You can have as much as you, personally, could possibly regularly use.
Owning dozens of homes or thousands of acres of land all across the globe would be out of the question.
Of course where we draw the line would be somewhat arbitrary, but isn't that how every line is?
The line between illegal and legal drinking age is rather arbitrary, isn't it?
The line could be both pre-decided, to some extent, by philosophers and social economists, and decided on a case by case basis, to some extent.
Your thinking has been far too shallow, you are proposing to replace a system built over centuries through use with one constructed in what appears to be an afternoon of daydreaming without wasting any effort on detail. That failure to take any detail into account is why you are fooling yourself that this impossible task you have set is actually easy.
No it hasn't been too shallow, relatively speaking, you make it sound as if I'm in a position to implement such a system.
Every idea has to start somewhere, I have a life time to work out the details of this system in my head and on forums such as this, what's the rush?
And I never said it would be easy, or could happen overnight, just that I think principally at least it would be superior to the system we have now, in many very important regards.
I can't even begin to understand why you would suggest that only property under use should be protected, and apparently at random decide that the only thing which is now property is land. If I place wallet (which I can assure you I consider to be my property) on a table at a cafe, and somebody swipes it, I think the law should punish that person. But now the wallet may or may not be property at all, and it may or may not be property I am using. I don't understand what your proposal is because you are making it up on the fly or else are using wildly general terms for specific things.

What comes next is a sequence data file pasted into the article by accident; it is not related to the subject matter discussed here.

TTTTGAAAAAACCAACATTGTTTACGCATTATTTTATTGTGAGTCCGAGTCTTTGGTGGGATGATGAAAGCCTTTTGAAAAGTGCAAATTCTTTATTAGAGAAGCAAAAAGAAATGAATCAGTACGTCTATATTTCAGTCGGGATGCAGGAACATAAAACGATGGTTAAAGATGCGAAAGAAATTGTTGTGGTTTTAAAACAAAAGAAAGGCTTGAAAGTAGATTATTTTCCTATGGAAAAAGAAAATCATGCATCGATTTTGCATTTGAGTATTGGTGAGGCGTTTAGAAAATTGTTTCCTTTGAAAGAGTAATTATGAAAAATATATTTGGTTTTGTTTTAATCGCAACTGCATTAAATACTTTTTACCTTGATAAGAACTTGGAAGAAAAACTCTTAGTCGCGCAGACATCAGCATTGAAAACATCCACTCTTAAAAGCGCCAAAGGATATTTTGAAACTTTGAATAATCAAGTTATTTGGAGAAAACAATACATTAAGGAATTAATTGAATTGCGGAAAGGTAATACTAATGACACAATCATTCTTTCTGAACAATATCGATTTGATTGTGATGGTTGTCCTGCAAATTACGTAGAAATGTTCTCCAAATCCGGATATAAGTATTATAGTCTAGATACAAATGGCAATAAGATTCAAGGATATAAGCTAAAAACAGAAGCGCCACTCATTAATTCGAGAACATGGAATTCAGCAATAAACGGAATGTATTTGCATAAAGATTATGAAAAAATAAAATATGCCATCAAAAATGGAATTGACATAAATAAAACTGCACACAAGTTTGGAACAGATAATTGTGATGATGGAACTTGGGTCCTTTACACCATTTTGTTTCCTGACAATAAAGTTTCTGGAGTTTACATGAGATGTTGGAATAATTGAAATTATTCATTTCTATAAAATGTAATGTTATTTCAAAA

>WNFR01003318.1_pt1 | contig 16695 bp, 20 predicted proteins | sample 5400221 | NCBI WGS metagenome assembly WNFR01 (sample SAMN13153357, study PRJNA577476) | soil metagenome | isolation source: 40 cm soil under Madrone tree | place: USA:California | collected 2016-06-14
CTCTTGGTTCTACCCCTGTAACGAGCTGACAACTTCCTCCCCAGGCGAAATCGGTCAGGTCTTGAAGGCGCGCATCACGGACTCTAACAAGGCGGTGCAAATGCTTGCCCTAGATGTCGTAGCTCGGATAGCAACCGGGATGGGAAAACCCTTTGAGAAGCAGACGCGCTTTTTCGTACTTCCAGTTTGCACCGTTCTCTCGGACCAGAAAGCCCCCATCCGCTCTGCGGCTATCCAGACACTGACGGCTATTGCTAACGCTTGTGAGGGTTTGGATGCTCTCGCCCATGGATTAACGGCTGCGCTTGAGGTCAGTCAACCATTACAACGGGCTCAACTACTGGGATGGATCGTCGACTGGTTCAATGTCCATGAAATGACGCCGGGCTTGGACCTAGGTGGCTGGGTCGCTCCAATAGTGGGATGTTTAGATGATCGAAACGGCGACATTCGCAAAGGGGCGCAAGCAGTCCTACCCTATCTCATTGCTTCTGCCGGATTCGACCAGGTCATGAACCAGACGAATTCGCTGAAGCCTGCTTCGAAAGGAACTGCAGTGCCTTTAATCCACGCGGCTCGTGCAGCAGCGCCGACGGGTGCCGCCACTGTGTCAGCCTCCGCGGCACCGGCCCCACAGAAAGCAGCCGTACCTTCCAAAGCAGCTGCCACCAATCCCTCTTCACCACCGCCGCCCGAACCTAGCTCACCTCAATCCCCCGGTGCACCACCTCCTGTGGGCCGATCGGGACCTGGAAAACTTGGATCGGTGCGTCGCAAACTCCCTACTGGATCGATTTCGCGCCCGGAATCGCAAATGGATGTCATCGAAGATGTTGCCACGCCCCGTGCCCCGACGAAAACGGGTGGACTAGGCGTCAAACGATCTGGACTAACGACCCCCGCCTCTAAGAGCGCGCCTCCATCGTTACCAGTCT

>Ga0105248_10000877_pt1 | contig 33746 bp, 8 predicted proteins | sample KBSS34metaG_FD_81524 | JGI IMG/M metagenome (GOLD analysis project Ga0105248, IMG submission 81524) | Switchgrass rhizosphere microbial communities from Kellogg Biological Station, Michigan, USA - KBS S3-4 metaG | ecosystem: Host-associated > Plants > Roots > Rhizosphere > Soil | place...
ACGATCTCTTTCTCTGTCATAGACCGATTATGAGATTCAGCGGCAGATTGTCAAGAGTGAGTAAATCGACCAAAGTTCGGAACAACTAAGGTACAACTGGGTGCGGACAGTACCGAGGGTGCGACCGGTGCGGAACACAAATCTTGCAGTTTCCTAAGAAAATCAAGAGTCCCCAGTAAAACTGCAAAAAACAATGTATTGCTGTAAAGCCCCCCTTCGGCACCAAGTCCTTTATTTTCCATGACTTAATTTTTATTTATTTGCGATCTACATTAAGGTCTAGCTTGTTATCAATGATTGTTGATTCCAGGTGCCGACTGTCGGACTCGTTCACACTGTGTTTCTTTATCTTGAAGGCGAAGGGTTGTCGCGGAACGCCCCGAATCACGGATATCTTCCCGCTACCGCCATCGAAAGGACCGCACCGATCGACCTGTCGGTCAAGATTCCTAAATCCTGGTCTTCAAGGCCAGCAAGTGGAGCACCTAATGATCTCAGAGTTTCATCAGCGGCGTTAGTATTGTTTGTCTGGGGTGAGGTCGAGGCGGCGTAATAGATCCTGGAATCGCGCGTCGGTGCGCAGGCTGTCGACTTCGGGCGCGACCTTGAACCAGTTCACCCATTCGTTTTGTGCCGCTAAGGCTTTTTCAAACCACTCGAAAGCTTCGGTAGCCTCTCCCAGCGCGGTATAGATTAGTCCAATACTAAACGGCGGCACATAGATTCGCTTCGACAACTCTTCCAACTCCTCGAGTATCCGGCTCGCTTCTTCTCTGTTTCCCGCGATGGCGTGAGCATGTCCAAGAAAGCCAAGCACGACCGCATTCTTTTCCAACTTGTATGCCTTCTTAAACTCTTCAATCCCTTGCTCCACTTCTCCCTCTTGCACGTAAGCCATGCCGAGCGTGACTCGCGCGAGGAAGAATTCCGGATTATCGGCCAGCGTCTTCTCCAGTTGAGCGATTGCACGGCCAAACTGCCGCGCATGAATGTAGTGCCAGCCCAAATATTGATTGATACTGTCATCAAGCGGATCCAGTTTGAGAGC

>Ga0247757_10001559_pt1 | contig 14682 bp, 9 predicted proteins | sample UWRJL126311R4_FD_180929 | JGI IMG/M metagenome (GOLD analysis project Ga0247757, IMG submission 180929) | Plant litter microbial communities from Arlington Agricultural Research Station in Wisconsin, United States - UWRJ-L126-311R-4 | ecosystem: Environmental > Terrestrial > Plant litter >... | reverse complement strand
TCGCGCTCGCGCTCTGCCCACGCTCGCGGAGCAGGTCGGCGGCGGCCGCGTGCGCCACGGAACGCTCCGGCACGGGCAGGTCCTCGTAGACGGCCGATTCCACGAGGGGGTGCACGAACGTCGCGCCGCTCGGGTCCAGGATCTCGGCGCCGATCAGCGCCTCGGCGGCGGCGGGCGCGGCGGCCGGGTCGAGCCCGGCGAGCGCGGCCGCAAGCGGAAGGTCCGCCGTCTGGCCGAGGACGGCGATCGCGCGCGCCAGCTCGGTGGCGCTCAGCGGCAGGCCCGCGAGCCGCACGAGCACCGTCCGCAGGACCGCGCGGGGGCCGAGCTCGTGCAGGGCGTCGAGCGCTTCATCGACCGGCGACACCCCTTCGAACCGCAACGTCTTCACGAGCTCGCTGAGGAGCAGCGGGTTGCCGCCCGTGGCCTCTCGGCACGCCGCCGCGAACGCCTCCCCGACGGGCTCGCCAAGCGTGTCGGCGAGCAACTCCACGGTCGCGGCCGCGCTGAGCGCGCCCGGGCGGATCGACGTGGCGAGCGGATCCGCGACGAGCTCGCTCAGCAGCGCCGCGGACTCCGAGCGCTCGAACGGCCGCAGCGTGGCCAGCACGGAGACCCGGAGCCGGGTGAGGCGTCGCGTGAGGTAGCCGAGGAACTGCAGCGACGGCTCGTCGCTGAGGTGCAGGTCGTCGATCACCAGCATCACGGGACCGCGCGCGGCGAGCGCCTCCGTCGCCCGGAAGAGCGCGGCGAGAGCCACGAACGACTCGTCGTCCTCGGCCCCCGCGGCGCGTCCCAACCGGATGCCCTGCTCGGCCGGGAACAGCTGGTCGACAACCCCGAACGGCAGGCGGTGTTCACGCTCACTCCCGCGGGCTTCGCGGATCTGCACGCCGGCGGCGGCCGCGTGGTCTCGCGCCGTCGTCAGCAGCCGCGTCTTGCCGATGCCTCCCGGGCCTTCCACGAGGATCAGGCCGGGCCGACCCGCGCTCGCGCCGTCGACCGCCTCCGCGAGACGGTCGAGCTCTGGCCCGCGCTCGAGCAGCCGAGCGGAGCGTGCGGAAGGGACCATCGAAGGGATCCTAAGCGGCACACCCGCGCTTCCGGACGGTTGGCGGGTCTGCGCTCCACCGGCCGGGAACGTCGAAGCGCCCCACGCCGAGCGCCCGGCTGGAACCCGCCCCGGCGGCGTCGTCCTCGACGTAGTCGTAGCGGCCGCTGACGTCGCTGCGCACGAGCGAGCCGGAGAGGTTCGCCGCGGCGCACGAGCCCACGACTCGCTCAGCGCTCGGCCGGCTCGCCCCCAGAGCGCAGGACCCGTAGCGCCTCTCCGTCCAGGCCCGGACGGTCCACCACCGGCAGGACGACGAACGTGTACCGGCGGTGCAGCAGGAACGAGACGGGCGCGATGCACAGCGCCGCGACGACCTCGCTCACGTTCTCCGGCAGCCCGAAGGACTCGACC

See my posts above for some of the reasons why I think it's a good idea.

I never said the only property was real estate, just that my primary consideration at this time was real estate.

As for small items, I say either we keep things the way they are now, as I only really care about real estate, and it's easier to keep track of, or, if you lose something, and someone else found it, not only would you have to prove it was 'yours', that you bought it, made it or it was given to, and not only would you have to prove that you lost it, but you would have to prove you lost it 'recently' (weeks or months ago), in order to reclaim it.
If you lost it a long time ago, or it was sitting around for years or decades unused, than you wouldn't be able to reclaim it.
But if something was stolen from you, from your hands, or from your car or house, than you could still charge the thief and reclaim your item, no matter how much time went by, because it was yours and you were using it when he took it from you by force.

Gloominary
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Re: More Minarchist than Libertarian

Post by Gloominary » Tue Aug 22, 2017 3:10 pm

I don't know why people are defending the current system so vehemently, I mean how much are they paying you?
The system we have in place now, where a small percentage of men have a massive percentage of wealth, and the environment is being destroyed, is totally unsustainable, we need to start experimenting with new systems, and yes, they won't be perfect, holes will have to be patched up, and some of those holes may not be able to patched up, or very well, but when you have gaping holes like we have today, when the alternative is the annihilation of mankind and life as we know it, I don't see how the alternatives could be any worse.